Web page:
On another note, Solicitor General Jose C Calida, the government’s top lawyer, urged COMELEC to unilaterally rescind the MOA it entered into with Rappler for violating the Constitution and other laws, not to mention it is being onerous to the government and the republic. 

Calida claimed that the provisions of the MOA would unwittingly grant Rappler, a foreign-funded entity, the monopoly of truths arising from its claimed fact-checking accreditation from international entities. 

Furthermore, Calida also stressed that on 15 January, 2018, the SEC revoked Rappler’s Certificate of Incorporation, in effect its license to operate, for violating the Constitution, P.D. No 1018, and the Anti-Dummy Law. 

As such, Rappler does not have any legal personality to perform any corporate act, let alone enter into a MOA with COMELEC for the upcoming 2022 elections. The absence of the essential element of consent on the part of Rappler renders the MOA void.        

Likewise, Calida’s other important point is that as per the MOA between Rappler and COMELEC, Rappler is also given access to confidential data of registered voters, considering that COMELEC will share personal data with Rappler. The data-sharing agreement should have been executed under the National Privacy Commission Circular No. 16-02. 

Hence, the Office of the Solicitor General (OSG) has posed a warning and urges COMELEC to rescind the MOA until 4 March, 2022. Otherwise, the OSG, as the People’s lawyer, may have to file the necessary case in court to declare the nullity of the MOA by 7 March, 2022.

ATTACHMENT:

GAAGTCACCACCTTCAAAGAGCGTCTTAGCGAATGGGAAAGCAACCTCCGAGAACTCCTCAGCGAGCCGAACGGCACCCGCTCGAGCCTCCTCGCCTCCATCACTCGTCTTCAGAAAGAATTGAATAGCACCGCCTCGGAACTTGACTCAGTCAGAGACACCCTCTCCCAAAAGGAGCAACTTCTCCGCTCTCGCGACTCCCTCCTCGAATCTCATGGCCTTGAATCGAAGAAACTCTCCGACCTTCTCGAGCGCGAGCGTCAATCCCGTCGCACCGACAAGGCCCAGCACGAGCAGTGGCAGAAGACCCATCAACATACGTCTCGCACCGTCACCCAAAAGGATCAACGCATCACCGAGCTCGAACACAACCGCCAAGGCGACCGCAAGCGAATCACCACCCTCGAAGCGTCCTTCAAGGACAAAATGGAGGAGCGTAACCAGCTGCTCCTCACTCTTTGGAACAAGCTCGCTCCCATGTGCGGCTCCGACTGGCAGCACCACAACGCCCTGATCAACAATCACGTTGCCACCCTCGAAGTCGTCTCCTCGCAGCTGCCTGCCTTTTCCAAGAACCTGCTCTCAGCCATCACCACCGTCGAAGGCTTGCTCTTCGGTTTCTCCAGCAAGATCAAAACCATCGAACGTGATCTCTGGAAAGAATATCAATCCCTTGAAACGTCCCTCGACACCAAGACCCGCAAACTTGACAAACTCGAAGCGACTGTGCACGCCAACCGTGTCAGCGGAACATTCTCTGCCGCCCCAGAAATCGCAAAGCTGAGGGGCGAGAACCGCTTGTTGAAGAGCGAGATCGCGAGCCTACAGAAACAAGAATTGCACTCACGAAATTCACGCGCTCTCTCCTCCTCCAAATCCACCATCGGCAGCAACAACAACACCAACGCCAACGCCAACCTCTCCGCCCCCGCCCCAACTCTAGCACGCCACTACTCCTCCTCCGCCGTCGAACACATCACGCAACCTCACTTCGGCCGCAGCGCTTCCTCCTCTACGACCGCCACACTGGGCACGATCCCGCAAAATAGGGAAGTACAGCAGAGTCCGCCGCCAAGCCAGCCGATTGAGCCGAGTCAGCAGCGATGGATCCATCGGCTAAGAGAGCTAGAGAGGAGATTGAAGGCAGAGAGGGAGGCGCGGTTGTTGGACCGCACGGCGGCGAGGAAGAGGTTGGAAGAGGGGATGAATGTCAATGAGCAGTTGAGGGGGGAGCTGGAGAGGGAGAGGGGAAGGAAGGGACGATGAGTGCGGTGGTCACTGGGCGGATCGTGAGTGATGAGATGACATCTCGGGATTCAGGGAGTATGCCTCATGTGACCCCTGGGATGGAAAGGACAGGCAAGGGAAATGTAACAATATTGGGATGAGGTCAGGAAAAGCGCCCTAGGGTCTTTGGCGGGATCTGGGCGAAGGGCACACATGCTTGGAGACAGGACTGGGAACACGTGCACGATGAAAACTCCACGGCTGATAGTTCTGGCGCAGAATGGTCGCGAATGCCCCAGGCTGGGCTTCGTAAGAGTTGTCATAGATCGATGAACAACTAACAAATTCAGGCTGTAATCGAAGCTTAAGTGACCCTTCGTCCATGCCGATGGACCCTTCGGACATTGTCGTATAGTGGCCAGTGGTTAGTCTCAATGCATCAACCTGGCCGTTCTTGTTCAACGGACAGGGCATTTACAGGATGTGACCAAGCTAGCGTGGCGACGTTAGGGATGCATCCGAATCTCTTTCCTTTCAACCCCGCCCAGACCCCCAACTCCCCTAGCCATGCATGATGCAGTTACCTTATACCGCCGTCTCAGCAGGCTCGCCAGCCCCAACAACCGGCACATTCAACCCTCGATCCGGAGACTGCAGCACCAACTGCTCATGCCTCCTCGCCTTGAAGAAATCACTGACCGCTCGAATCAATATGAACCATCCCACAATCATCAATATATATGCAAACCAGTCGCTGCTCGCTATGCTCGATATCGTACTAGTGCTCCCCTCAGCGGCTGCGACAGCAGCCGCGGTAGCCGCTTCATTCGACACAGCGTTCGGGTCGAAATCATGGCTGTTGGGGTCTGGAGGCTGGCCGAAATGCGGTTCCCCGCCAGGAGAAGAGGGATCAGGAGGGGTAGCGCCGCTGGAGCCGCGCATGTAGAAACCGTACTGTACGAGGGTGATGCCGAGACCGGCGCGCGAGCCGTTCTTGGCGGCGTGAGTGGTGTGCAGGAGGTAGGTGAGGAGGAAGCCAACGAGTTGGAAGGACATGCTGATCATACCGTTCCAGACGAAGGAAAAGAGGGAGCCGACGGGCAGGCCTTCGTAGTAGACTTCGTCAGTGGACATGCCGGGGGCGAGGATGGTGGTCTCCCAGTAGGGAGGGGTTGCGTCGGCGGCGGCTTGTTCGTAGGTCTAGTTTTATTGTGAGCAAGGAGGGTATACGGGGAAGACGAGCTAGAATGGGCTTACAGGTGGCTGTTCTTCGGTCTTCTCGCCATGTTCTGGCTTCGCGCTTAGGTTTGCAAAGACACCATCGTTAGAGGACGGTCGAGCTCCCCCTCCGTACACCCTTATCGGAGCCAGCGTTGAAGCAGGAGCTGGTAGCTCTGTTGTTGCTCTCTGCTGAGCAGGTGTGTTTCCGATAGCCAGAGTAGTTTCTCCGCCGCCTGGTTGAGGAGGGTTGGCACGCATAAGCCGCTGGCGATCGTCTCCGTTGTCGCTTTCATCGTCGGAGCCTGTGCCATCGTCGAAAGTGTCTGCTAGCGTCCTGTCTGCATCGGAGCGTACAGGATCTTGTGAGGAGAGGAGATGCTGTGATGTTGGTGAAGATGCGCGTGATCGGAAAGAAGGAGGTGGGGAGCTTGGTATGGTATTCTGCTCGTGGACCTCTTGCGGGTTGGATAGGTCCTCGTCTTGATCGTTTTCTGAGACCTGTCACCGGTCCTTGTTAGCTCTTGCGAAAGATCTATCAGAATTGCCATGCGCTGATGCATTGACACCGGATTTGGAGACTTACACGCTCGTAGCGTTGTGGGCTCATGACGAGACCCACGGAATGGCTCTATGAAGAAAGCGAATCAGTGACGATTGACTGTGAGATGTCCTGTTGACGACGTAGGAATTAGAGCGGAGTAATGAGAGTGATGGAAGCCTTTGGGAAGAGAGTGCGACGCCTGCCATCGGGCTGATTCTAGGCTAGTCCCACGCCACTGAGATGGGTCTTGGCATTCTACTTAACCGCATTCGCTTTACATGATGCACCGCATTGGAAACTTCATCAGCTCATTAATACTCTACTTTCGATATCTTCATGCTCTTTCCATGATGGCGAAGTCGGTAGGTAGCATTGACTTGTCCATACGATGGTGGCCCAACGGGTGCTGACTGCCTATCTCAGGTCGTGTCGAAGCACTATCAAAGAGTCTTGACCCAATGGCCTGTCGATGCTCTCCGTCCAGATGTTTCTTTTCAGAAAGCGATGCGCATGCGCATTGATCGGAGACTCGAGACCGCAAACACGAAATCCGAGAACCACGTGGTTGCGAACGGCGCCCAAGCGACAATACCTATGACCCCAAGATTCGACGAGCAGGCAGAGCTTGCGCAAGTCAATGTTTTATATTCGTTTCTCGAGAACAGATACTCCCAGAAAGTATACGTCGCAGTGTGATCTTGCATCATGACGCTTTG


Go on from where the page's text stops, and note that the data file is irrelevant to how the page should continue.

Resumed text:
Amidst all the issues surrounding the deal between COMELEC and Rappler, including other relevant concerns in facilitating a clean, honest, and transparent May 2022 elections, Filipinos need to be vigilant. 

Filipino voters must be alert not only in ensuring that their votes are counted but most importantly must be vigilant and sharp on how the COMELEC conducts itself as the elections are fast approaching. 

The greater the vigilance among voters, the higher the chance COMELEC will be made accountable and transparent in its conduct and facilitation of the May 2022 local and national elections.

Source: The ASEAN Post

Prof. Anna Rosario Malindog-Uy

Prof. Anna Rosario Malindog-Uy is a Ph.D. Candidate at the Institute of South-South Cooperation and Development (ISSCAD), Peking University, Beijing, China. She is currently a director and the Vice President for External Affairs of the Asian Century Philippines Strategic Studies Institute (ACPSSI), a think tank based in Manila. She also serves as the political/geopolitical analyst of ACPSSI. Currently, she is a Senior Researcher of the South China Sea Probing Initiative (SCSPI) and a Senior Research Fellow of the Global Governance Institution (GGI). She is also the President of Techperformance Corp, an IT-based company in the Philippines. Prof. Anna Uy taught Political Science, International Relations, Development Studies, European Studies, Southeast Asia, and China Studies. She is a researcher-writer, academic, and consultant on a wide array of issues. She has worked as a consultant with the Asian Development Bank (ADB) and other local and international NGOs.